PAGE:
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E.T. The Extra-Terrestrial: From Concept To Classic
The Illustrated Story of the Film and the Filmmakers
Pocket paperback £15.99
review by Donald Morefield
I've never been absolutely sure whether Steven Spielberg's E.T. The Extra-Terrestrial (1982) was quite appropriate as SF entertainment for a cynical and pessimistic British audience. Arguably, this touching adventure story of a lonely boy and his alien friend is just a bit too sentimental and twee for us miserably disbelieving Brits. Spielberg is a grandmaster of emotional manipulation - he frightened us with Jaws, and evoked a sense of wonder in Close Encounters Of The Third Kind, while Raiders Of The Lost Ark gave us the thrill ride of a decade - but E.T. features the director's most overtly personal childhood fantasy.
This retrospective marks the occasion of the 20th anniversary of E.T. by revisiting the world of young Elliott (played by Henry Thomas) and the famously strange yet cuddly 'alien' creature (which, originally, was created by Carlo Rambaldi), for a cinema reissue. The book carries an introduction by Spielberg himself, and includes previously unseen details of the film's production, interviews - by Laurent Bouzereau - with the principal cast and crew, an annotated and lavishly illustrated version of the full screenplay by Melissa Mathison, a look back at the film's post-production phase, and informative notes on the restoration work carried out for E.T. ("updating the charm" - it says here), which uses hi-tech CGI to redo key visual effects sequences, and digitally removes guns from the film. With its attractive page design, fascinating background commentary and range of archival b/w and colour photos, this is a worthy companion book to a marvellous film.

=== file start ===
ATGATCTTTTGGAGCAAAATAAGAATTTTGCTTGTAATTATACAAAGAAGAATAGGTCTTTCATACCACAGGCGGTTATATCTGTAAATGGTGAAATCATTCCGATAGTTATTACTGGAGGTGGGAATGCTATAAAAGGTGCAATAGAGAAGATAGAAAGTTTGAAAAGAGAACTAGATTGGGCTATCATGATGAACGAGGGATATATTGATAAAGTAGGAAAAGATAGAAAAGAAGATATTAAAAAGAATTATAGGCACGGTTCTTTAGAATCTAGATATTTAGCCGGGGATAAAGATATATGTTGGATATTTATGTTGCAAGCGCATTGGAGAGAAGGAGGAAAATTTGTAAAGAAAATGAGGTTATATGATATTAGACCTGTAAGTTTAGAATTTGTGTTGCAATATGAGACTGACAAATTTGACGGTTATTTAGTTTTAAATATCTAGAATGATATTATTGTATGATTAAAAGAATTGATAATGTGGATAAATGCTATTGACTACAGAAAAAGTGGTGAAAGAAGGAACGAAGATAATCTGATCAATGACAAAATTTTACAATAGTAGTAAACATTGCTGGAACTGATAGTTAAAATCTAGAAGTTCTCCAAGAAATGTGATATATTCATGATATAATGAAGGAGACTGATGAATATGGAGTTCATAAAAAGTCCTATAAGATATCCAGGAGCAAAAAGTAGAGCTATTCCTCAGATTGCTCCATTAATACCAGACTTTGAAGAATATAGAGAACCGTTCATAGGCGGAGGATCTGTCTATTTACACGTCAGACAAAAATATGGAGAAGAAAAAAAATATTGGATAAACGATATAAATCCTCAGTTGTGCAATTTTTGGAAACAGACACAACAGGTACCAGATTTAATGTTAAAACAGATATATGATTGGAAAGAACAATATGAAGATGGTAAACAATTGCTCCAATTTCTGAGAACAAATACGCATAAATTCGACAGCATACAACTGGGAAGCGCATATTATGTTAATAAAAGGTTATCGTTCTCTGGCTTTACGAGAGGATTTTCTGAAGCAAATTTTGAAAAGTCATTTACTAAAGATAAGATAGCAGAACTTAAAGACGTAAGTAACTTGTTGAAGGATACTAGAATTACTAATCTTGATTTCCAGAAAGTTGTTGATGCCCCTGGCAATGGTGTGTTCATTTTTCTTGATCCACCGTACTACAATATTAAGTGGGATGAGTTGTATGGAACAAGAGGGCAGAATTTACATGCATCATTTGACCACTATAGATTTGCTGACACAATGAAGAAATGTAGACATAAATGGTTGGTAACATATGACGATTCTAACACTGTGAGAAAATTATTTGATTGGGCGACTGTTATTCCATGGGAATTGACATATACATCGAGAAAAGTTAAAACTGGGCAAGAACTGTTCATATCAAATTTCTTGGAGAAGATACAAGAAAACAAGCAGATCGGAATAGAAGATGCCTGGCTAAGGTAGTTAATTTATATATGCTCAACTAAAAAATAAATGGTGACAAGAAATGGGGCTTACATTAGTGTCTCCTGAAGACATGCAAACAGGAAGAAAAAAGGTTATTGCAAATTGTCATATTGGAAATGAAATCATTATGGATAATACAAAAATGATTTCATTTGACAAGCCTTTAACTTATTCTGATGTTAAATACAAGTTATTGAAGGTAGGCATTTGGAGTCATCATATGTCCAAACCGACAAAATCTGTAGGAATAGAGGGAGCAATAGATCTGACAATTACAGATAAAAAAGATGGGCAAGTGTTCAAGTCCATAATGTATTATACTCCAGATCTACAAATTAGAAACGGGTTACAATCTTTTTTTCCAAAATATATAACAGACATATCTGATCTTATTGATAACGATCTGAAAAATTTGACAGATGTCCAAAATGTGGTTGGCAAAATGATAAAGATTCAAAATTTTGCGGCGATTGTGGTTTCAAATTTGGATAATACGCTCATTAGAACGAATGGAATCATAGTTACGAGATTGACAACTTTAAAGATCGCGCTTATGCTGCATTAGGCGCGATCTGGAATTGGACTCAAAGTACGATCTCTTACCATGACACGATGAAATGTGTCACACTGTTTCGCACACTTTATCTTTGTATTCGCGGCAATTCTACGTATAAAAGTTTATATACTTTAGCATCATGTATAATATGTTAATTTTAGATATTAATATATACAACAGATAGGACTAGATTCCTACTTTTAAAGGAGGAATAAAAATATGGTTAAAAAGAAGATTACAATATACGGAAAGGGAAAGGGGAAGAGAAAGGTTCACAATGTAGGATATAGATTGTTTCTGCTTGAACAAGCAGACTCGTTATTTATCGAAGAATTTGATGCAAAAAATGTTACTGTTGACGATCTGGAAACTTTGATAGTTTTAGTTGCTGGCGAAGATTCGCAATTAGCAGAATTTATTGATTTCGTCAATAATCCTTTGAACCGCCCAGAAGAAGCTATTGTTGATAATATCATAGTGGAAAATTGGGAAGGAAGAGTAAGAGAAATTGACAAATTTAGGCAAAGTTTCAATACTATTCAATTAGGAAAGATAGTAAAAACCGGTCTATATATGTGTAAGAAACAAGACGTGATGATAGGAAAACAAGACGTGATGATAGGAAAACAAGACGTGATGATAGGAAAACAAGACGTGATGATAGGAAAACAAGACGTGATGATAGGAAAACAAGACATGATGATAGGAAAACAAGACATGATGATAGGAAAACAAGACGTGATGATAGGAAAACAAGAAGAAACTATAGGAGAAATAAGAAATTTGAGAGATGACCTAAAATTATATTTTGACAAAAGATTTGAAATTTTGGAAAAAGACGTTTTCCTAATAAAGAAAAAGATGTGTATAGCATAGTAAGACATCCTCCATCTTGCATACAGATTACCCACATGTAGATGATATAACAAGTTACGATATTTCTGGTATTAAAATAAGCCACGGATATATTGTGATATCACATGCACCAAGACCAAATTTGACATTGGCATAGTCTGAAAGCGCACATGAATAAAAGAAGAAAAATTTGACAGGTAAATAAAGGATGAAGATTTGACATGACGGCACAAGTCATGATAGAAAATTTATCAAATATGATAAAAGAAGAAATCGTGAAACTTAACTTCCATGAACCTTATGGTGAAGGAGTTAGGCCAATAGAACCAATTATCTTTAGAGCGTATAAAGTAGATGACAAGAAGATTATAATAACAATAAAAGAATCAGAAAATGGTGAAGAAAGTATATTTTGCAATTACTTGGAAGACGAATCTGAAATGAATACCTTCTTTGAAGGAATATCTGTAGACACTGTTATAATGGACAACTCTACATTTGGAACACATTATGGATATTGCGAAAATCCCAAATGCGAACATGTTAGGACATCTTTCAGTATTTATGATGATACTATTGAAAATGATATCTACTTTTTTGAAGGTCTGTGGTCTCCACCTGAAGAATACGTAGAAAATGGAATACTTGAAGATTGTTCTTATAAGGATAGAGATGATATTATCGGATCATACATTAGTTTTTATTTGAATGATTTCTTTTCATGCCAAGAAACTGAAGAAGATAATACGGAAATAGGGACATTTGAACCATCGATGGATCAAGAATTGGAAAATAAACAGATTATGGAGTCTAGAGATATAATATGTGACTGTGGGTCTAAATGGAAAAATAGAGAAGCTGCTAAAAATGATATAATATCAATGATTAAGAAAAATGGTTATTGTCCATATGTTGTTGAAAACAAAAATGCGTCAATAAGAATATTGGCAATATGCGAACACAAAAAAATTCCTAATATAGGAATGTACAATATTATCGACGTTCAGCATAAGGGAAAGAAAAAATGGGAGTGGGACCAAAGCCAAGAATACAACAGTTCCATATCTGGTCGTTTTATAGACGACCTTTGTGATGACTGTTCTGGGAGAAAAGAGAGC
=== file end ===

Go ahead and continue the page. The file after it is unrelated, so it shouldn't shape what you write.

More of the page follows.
Although there's no doubt that E.T. deserves another big screen outing, and is likely to find a new generation of fans, a few troubling questions remain. By sprucing up selected technical elements of his most successful movie, is Spielberg following blindly in the footsteps of George Lucas (who applied similar reprocessing to his Star Wars trilogy)? Where does legitimate re-creativity to fix the problems of artistic dissatisfaction end and pointless commercial meddling start? Should our favourite films be revamped like this, every time a newly invented technique opens up the possibilities for such enhancement? Even if the essential magic of E.T. is unaffected, has all the tinkering made it any better?
In addition to this brand new book about the making of the film, two E.T. novels by William Kotzwinkle are now available from the same publisher, priced �6.99 each.
E.T. The Extra-Terrestrial - is a novelisation of Mathison's screenplay.
E.T. The Book of the Green Planet - is based on a story by Spielberg.
tZ E.T. The Extra-terrestrial - film review by Gary Couzens
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